Cincinnati, Ohio: Waterfalling Magic

Greenville Falls front view
Miniature Niagara of southwestern Ohio. 

Southwestern Ohio has a surprising number of waterfalls. It’s many stream systems cut through limestone gorges before merging into the Little Miami River and the Ohio River. The hilly topography, the humid climate, and the 43 inches of rain the region receives each year refreshes the soil and the stream beds, and also allows for the erosion that creates a waterfall.

I went out on a Sunday in search of some magic, and found a waterfall. Charleston Falls is located about an hour north of Cincinnati, and is called “Miniature Niagara.” Although it might not look like Niagara Falls, exactly, it flows over rock strata that are also found in New York and Canada. The source is an underground stream that emerges from the soil several miles east of the falls, and it travels westward through prairie and forest land to plummet 37 feet along its journey to the Great Miami River.

Greenville Falls Side
Charleston Falls from the lowest viewing platform. 

The Falls are along a featured trail in the Charleston Falls Preserve in Miami County, Ohio. It is understandably the most visited park in the district. I am an advocate for accessible nature, and this park is among the most well-maintained and beautiful I have seen. The clean parking area is close to the trail head, and the trail itself is wide and covered in well-packed gravel. I noticed multi-generations of families enjoying their Sunday, and most visitors were masked and practicing safe physical distance from other groups.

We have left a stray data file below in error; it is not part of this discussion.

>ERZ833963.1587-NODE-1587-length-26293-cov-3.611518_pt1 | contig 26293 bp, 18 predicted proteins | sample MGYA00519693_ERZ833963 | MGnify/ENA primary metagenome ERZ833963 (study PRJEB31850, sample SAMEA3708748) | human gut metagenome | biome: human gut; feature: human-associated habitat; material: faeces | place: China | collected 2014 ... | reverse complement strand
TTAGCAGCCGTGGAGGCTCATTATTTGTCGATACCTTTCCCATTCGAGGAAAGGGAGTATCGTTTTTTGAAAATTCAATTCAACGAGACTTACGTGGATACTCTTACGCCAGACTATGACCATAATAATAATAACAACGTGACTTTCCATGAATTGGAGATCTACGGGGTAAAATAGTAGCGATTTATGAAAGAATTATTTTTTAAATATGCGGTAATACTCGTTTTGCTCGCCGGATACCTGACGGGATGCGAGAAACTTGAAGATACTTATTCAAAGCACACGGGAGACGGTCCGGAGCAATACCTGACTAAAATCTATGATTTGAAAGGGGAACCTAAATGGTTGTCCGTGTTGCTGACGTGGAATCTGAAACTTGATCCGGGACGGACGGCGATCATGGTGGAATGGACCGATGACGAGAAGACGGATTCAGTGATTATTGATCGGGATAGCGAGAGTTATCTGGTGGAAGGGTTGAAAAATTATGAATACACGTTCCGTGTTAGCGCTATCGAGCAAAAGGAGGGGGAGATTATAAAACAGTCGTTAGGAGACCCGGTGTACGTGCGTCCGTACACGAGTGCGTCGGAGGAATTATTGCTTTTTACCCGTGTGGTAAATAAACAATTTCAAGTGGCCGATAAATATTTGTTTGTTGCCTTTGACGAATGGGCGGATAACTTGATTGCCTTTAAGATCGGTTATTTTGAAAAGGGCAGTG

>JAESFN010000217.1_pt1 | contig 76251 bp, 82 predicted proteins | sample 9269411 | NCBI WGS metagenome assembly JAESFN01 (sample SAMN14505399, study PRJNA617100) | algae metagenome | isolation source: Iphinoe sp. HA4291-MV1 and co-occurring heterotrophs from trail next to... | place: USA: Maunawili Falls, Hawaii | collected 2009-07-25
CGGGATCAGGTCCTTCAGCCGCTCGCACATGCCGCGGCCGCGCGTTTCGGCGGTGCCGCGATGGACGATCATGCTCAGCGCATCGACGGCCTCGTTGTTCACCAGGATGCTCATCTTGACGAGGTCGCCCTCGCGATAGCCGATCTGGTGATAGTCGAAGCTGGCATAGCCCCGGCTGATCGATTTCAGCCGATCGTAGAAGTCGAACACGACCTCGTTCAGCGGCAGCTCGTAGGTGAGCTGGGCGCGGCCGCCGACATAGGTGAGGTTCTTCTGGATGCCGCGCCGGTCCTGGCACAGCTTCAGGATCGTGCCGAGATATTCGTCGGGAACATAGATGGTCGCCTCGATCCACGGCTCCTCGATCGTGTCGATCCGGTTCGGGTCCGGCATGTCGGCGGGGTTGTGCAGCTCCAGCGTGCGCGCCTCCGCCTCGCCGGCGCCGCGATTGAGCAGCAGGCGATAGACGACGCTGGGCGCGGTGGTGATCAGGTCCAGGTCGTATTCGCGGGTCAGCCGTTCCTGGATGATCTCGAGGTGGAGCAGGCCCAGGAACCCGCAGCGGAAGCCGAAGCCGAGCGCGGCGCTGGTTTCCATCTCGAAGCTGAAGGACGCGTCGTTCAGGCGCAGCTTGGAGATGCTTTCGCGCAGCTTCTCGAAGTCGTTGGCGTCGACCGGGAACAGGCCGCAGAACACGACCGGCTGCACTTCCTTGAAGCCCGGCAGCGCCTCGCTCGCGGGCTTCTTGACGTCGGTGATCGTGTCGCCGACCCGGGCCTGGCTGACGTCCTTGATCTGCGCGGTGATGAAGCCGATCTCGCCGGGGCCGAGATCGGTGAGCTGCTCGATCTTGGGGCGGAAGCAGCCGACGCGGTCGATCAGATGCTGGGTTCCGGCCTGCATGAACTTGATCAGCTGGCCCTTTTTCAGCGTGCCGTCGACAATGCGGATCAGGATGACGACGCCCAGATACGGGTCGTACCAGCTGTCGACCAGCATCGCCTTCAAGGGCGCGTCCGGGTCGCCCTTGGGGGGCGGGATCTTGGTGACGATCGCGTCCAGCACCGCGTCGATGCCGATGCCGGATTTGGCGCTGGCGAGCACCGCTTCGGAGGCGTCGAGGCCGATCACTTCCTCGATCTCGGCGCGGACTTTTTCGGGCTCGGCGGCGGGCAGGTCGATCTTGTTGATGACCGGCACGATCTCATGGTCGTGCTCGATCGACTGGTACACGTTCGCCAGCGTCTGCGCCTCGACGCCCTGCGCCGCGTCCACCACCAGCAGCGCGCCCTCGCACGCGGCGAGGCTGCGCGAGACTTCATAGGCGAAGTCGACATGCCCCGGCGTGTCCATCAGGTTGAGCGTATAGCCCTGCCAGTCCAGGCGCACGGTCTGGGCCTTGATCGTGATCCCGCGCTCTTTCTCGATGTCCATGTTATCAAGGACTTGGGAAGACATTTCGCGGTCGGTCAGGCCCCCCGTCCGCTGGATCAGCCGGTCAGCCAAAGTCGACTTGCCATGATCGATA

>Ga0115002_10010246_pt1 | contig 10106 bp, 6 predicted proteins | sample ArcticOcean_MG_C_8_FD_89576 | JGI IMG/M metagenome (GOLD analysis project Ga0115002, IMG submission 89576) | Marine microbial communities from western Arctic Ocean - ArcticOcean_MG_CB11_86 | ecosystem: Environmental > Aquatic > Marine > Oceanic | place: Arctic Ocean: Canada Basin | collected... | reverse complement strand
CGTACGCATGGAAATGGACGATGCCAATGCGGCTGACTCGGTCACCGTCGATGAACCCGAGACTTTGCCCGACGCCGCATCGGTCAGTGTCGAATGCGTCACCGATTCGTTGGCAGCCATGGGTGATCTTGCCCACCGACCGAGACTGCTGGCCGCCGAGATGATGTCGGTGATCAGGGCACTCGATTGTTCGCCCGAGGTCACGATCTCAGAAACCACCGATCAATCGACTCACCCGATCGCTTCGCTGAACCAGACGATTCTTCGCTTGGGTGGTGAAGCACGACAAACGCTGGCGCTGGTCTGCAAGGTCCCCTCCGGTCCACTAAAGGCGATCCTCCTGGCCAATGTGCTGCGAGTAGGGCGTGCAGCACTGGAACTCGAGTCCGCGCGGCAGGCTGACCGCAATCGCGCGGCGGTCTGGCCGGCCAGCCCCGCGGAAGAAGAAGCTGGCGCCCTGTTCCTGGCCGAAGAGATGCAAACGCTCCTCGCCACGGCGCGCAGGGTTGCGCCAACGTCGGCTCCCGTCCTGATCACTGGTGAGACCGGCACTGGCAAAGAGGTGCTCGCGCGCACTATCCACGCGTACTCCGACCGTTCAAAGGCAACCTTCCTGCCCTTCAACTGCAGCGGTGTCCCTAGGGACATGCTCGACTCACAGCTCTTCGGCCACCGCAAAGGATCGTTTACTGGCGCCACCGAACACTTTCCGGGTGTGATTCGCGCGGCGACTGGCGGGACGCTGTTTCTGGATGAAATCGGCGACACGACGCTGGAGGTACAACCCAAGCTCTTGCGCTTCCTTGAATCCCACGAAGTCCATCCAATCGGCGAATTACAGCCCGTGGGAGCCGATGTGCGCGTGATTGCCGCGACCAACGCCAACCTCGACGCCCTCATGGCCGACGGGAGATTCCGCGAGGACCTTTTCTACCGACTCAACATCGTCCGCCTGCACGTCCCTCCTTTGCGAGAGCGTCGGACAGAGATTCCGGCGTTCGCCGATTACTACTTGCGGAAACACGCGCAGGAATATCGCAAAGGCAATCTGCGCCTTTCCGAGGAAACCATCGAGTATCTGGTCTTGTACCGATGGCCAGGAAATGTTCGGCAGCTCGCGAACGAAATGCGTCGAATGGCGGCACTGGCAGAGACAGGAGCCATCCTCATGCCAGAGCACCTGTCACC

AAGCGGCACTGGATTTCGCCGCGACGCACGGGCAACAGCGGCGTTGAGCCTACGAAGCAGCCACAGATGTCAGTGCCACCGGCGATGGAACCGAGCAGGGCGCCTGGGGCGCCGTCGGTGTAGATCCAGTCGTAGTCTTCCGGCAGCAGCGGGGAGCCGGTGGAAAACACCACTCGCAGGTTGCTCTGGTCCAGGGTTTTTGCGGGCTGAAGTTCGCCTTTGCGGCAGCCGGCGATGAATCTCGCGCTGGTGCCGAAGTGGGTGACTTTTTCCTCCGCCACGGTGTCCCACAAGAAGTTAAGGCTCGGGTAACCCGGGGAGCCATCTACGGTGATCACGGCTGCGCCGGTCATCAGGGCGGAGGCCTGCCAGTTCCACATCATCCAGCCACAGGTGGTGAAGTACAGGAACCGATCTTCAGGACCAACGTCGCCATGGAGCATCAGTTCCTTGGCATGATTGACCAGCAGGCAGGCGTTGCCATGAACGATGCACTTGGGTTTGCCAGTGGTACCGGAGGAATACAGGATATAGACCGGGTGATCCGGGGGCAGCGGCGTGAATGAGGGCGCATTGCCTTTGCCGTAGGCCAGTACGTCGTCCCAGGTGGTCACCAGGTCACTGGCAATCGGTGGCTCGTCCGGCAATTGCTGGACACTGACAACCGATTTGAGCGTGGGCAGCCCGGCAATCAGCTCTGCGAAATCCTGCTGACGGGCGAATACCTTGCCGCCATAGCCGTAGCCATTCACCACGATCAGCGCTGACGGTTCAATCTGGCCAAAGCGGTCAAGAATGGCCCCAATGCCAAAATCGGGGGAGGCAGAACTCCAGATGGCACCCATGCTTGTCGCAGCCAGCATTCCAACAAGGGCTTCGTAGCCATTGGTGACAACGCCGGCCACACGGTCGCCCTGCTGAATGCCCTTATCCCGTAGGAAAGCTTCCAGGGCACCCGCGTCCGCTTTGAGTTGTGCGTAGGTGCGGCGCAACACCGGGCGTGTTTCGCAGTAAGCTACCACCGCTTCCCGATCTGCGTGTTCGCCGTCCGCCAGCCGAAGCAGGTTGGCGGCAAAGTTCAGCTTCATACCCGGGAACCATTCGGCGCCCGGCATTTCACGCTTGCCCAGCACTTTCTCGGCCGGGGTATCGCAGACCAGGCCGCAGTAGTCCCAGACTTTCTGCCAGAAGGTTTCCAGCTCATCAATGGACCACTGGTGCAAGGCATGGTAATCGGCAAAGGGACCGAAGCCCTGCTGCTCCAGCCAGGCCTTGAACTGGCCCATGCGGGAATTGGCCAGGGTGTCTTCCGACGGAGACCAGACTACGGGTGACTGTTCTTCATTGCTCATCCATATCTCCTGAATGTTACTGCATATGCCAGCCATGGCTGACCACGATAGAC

The primary trail through the preserve is a short loop around the falls. 

The most clearly marked trail loops past the waterfall and offers multiple viewing platforms for guests to appreciate it’s natural beauty from multiple angles. Although many people visit the Preserve, it was far less packed than other places I have visited and exponentially more peaceful.

Stairs descending down toward the viewing platforms. 

As I strolled along the trail to the falls, I bathed in the serene shadows of black cherry, black oak, pine, and beech trees. Columbine, ferns, and honeysuckle crawled along the forest floor. Ahead of me, I felt a connection with a tree that appeared to have multiple faces. Magic unfolds everywhere.

A wise friend with a tree face. 

Experiencing nature is peaceful, refreshing, and healing for our bodies and psyche. Listening to its sounds allows us to quiet our minds enough to finally hear our own Selves. We might gain deeper insights into our choices and behaviors, or observe new solutions for problems that we experience over and over again until they are resolved. These moments of transformation support us as we continue along our temporary Earth journey.

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